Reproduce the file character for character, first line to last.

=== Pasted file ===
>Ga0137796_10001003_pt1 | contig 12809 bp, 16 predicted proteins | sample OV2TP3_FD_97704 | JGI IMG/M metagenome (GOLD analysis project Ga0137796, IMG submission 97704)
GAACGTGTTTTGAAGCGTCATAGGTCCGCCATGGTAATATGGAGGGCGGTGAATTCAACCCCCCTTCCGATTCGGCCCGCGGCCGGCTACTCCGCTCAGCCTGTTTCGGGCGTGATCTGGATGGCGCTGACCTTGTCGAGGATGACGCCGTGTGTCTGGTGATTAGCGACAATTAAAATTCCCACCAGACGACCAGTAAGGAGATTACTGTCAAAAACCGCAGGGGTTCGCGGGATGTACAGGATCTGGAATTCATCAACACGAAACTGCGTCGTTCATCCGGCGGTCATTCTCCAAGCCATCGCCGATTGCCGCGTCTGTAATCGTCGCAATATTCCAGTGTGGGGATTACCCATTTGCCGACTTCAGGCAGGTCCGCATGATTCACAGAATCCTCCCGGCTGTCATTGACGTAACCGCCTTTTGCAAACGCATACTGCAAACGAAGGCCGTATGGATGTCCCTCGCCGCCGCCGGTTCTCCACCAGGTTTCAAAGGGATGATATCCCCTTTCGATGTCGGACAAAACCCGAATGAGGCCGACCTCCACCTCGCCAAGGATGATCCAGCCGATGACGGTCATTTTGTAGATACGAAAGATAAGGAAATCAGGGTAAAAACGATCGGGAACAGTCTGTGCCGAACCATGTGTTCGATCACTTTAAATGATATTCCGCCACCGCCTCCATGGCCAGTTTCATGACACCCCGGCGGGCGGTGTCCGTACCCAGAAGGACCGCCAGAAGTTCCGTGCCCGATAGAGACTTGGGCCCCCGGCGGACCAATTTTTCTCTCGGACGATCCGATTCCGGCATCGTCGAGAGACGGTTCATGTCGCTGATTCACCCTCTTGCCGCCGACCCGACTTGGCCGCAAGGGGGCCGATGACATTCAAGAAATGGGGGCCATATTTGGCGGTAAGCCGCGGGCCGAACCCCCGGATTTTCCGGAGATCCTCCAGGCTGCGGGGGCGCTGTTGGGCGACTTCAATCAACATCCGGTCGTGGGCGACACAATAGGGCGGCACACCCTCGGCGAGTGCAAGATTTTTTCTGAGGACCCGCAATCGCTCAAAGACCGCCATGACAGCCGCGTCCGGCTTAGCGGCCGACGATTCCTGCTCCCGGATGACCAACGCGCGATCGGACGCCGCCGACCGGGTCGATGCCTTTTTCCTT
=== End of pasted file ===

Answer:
>Ga0137796_10001003_pt1 | contig 12809 bp, 16 predicted proteins | sample OV2TP3_FD_97704 | JGI IMG/M metagenome (GOLD analysis project Ga0137796, IMG submission 97704)
GAACGTGTTTTGAAGCGTCATAGGTCCGCCATGGTAATATGGAGGGCGGTGAATTCAACCCCCCTTCCGATTCGGCCCGCGGCCGGCTACTCCGCTCAGCCTGTTTCGGGCGTGATCTGGATGGCGCTGACCTTGTCGAGGATGACGCCGTGTGTCTGGTGATTAGCGACAATTAAAATTCCCACCAGACGACCAGTAAGGAGATTACTGTCAAAAACCGCAGGGGTTCGCGGGATGTACAGGATCTGGAATTCATCAACACGAAACTGCGTCGTTCATCCGGCGGTCATTCTCCAAGCCATCGCCGATTGCCGCGTCTGTAATCGTCGCAATATTCCAGTGTGGGGATTACCCATTTGCCGACTTCAGGCAGGTCCGCATGATTCACAGAATCCTCCCGGCTGTCATTGACGTAACCGCCTTTTGCAAACGCATACTGCAAACGAAGGCCGTATGGATGTCCCTCGCCGCCGCCGGTTCTCCACCAGGTTTCAAAGGGATGATATCCCCTTTCGATGTCGGACAAAACCCGAATGAGGCCGACCTCCACCTCGCCAAGGATGATCCAGCCGATGACGGTCATTTTGTAGATACGAAAGATAAGGAAATCAGGGTAAAAACGATCGGGAACAGTCTGTGCCGAACCATGTGTTCGATCACTTTAAATGATATTCCGCCACCGCCTCCATGGCCAGTTTCATGACACCCCGGCGGGCGGTGTCCGTACCCAGAAGGACCGCCAGAAGTTCCGTGCCCGATAGAGACTTGGGCCCCCGGCGGACCAATTTTTCTCTCGGACGATCCGATTCCGGCATCGTCGAGAGACGGTTCATGTCGCTGATTCACCCTCTTGCCGCCGACCCGACTTGGCCGCAAGGGGGCCGATGACATTCAAGAAATGGGGGCCATATTTGGCGGTAAGCCGCGGGCCGAACCCCCGGATTTTCCGGAGATCCTCCAGGCTGCGGGGGCGCTGTTGGGCGACTTCAATCAACATCCGGTCGTGGGCGACACAATAGGGCGGCACACCCTCGGCGAGTGCAAGATTTTTTCTGAGGACCCGCAATCGCTCAAAGACCGCCATGACAGCCGCGTCCGGCTTAGCGGCCGACGATTCCTGCTCCCGGATGACCAACGCGCGATCGGACGCCGCCGACCGGGTCGATGCCTTTTTCCTT